I have contributed to the recent Scape’ Magazine Dossier #15 2016 on Landscape Laboratories with some of my pictures and two short articles on landscape laboratories and the ongoing establishment the Aarhus Landscape Laboratory on Eskelund in the Aarhus River Valley.
The Scape’ Dossier is an excellent collection of thoughts and experiences by researchers, artists and teachers who have a direct relationship and a continued engagement in landscape laboratories in the Nordic and some European countries.
It is an honour to be included in the select group of contributors counting brilliant woodsmen like Anders Busse Nielsen, Cecil Konijnendijk and grand old man Roland Gustavsson, who writes in his article about the Alnarp Landscape Laboratory:
A landscape laboratory offers a link to the landscape both as a physical and an intellectual entity […] Over the past several decades, there has undoubtedly been incredible technological advancements in landscape architecture, which can minimize time spent in the field – someday landscape architects may even be able to practice without ever having to go outdoors. But in all seriousness, the landscape laboratory attempts to bring balance to the landscape profession by demonstrating the value of fieldwork and hands-on practice.
Thank you Roland, for starting the movement in the early 1980es, when I was just a kid playing in the woods.
My article on Sletten, creative management and social engagement has been published by Springer.
Together with good man Peter Gall Krogh, professor in design at Aarhus University, I have asked the question of what makes a smart city? One answer can be found in the experiences of establishing an urban forest as a landscape laboratory simultaneously to developing a housing project called Sletten situated in Holstebro, Denmark.
The article brings forward three emblematic exemplars of how the place is appropriated by the people living there. Sletten is both an actual suggestion for novel neighborhood design and a full-scale experimental platform where scientists and practitioners with different or no professional backgrounds can meet and collaborate on testing and developing new concepts for the design, establishment, and management of urban forests.
It has recently been published by Springer and can be found online here!
My year long photographic work on a garden outside Aarhus has been published in ARKIPELAGET #7 OLES GARDEN.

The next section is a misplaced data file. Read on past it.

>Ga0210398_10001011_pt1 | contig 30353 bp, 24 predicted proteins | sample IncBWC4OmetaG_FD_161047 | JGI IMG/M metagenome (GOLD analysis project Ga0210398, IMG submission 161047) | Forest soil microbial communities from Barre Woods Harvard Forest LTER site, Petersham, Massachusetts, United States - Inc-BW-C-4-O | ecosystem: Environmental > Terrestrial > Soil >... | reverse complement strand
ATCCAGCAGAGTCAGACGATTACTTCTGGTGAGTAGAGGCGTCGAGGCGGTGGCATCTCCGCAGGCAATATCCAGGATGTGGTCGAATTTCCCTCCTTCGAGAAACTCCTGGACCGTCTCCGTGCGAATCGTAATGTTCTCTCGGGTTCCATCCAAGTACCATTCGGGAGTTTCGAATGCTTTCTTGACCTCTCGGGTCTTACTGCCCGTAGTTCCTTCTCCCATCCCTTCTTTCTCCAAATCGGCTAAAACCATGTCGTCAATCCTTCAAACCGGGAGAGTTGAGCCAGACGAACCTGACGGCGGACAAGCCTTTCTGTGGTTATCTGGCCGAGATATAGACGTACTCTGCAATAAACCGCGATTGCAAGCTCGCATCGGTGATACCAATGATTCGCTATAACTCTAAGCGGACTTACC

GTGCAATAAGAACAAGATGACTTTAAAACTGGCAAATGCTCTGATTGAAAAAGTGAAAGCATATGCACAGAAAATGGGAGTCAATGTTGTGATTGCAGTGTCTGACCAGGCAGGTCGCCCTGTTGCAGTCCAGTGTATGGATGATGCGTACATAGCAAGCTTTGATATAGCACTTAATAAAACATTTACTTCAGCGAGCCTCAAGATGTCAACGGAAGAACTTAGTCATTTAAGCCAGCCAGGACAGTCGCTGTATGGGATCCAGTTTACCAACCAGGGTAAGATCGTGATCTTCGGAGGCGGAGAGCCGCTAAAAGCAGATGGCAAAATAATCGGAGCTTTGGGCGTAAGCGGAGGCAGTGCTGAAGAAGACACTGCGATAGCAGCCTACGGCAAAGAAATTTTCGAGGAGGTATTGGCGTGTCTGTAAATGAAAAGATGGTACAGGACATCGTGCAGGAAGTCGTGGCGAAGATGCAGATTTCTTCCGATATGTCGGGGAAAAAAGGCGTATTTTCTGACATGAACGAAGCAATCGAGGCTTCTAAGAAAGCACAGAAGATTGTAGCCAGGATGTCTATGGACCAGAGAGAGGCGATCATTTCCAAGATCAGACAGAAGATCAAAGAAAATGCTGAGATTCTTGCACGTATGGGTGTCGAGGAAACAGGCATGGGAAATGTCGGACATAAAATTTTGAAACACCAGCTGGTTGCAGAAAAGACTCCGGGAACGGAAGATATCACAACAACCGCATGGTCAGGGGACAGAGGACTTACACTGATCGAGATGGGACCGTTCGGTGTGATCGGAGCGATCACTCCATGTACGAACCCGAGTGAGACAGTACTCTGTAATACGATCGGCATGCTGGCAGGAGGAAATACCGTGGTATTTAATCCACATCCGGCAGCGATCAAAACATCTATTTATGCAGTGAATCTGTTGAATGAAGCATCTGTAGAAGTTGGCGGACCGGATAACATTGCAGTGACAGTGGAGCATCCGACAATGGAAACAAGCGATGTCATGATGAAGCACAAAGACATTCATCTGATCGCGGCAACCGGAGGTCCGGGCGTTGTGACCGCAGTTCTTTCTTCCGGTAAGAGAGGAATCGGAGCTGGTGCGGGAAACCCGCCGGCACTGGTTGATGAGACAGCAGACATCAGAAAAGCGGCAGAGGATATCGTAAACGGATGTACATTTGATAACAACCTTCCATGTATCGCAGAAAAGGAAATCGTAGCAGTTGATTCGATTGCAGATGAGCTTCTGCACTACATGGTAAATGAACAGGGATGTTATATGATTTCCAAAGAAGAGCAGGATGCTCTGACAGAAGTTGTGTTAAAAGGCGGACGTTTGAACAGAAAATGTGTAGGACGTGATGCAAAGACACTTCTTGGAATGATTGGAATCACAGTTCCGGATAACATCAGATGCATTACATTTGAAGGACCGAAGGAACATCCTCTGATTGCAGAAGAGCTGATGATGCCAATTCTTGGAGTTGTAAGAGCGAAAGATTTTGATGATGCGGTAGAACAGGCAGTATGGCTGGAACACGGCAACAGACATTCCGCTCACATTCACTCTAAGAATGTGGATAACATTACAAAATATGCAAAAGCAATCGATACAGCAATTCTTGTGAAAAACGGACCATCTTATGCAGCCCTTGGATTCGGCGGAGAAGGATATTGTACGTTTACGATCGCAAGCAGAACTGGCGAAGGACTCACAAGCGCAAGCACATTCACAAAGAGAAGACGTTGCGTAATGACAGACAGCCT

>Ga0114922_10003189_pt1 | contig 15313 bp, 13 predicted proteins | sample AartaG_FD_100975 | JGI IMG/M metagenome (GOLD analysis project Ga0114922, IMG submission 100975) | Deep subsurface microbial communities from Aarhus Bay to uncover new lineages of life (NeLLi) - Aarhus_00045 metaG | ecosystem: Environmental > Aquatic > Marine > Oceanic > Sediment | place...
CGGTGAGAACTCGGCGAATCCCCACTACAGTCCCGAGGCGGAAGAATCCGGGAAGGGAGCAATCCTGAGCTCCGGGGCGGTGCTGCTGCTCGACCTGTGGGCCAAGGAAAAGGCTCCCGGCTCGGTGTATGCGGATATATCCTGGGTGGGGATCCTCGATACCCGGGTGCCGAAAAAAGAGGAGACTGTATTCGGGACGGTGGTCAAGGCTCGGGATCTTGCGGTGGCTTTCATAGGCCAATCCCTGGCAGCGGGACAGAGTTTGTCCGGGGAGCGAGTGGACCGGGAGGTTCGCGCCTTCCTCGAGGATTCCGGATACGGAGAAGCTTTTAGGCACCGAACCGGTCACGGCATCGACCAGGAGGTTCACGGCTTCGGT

The small selection of photographs portray the garden of Tjørnegaard (Hawthorn Farm) and the continous daily garden chores of good friend and colleague Ole Mouritsen.
For Ole Tjørnegaard is a part of the larger landscape in which it is situated and there are now tree frogs breeding in the forest creek between the 100 meter garden and the apple groves in the forest.
The Aarhus School of Architecture will hold a small reception in The Library on January 11th @ 3 – 4.30 pm. I will present some of the images and writer Jens Thejsen will say a few words about Ole and his garden in a short talk entitled Farmer and Landscaper.
Oles Garden is available directly through the publisher Antipyrine via their online bookstore here.
My photographic work on forest clearings has been published in Arkipelaget #6 LUCUS.
It is in part inspired by the Italian philosopher Giambattista Vico who in his work New Science (1725) describes how the Latin word Lucus has a clear etymological connection to forest clearings and how it at the same time connote with windows as a specific way of ‘letting in light’ (a lucendo):
”Every clearing was called a lucus, in the sense of an eye, as even
today we call eyes the openings through which light enters houses.” (Vico, 1725)
In ARKIPELAGET #6 LUCUS I have also written a short text about my landscape photography in which I describe my photographs as double images and my camera as a Lucus in itself as it intermittently allows light into the negatives, which constitute the physical foundation of the photographs.
Some of the photographies in LUCUS were recently exhibited at the Aarhus School of Architecture.